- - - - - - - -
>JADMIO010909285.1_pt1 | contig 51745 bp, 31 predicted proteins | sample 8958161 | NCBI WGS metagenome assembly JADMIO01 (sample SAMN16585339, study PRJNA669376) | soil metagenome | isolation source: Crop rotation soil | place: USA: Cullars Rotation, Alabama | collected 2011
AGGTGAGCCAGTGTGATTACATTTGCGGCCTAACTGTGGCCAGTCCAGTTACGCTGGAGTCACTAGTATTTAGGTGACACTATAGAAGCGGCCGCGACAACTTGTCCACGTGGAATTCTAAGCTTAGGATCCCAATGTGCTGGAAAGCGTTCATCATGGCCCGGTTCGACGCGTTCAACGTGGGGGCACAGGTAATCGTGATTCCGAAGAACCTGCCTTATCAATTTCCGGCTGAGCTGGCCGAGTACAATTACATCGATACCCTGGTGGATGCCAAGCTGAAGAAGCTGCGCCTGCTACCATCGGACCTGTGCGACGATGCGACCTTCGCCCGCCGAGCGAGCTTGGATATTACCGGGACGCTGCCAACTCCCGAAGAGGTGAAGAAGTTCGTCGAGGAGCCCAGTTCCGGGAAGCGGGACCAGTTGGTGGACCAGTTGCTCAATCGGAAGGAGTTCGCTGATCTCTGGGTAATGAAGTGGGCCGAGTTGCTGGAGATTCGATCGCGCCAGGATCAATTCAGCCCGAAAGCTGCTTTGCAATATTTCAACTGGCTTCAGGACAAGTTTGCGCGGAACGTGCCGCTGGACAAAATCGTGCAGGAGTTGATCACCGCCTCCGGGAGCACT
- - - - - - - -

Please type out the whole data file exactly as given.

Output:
>JADMIO010909285.1_pt1 | contig 51745 bp, 31 predicted proteins | sample 8958161 | NCBI WGS metagenome assembly JADMIO01 (sample SAMN16585339, study PRJNA669376) | soil metagenome | isolation source: Crop rotation soil | place: USA: Cullars Rotation, Alabama | collected 2011
AGGTGAGCCAGTGTGATTACATTTGCGGCCTAACTGTGGCCAGTCCAGTTACGCTGGAGTCACTAGTATTTAGGTGACACTATAGAAGCGGCCGCGACAACTTGTCCACGTGGAATTCTAAGCTTAGGATCCCAATGTGCTGGAAAGCGTTCATCATGGCCCGGTTCGACGCGTTCAACGTGGGGGCACAGGTAATCGTGATTCCGAAGAACCTGCCTTATCAATTTCCGGCTGAGCTGGCCGAGTACAATTACATCGATACCCTGGTGGATGCCAAGCTGAAGAAGCTGCGCCTGCTACCATCGGACCTGTGCGACGATGCGACCTTCGCCCGCCGAGCGAGCTTGGATATTACCGGGACGCTGCCAACTCCCGAAGAGGTGAAGAAGTTCGTCGAGGAGCCCAGTTCCGGGAAGCGGGACCAGTTGGTGGACCAGTTGCTCAATCGGAAGGAGTTCGCTGATCTCTGGGTAATGAAGTGGGCCGAGTTGCTGGAGATTCGATCGCGCCAGGATCAATTCAGCCCGAAAGCTGCTTTGCAATATTTCAACTGGCTTCAGGACAAGTTTGCGCGGAACGTGCCGCTGGACAAAATCGTGCAGGAGTTGATCACCGCCTCCGGGAGCACT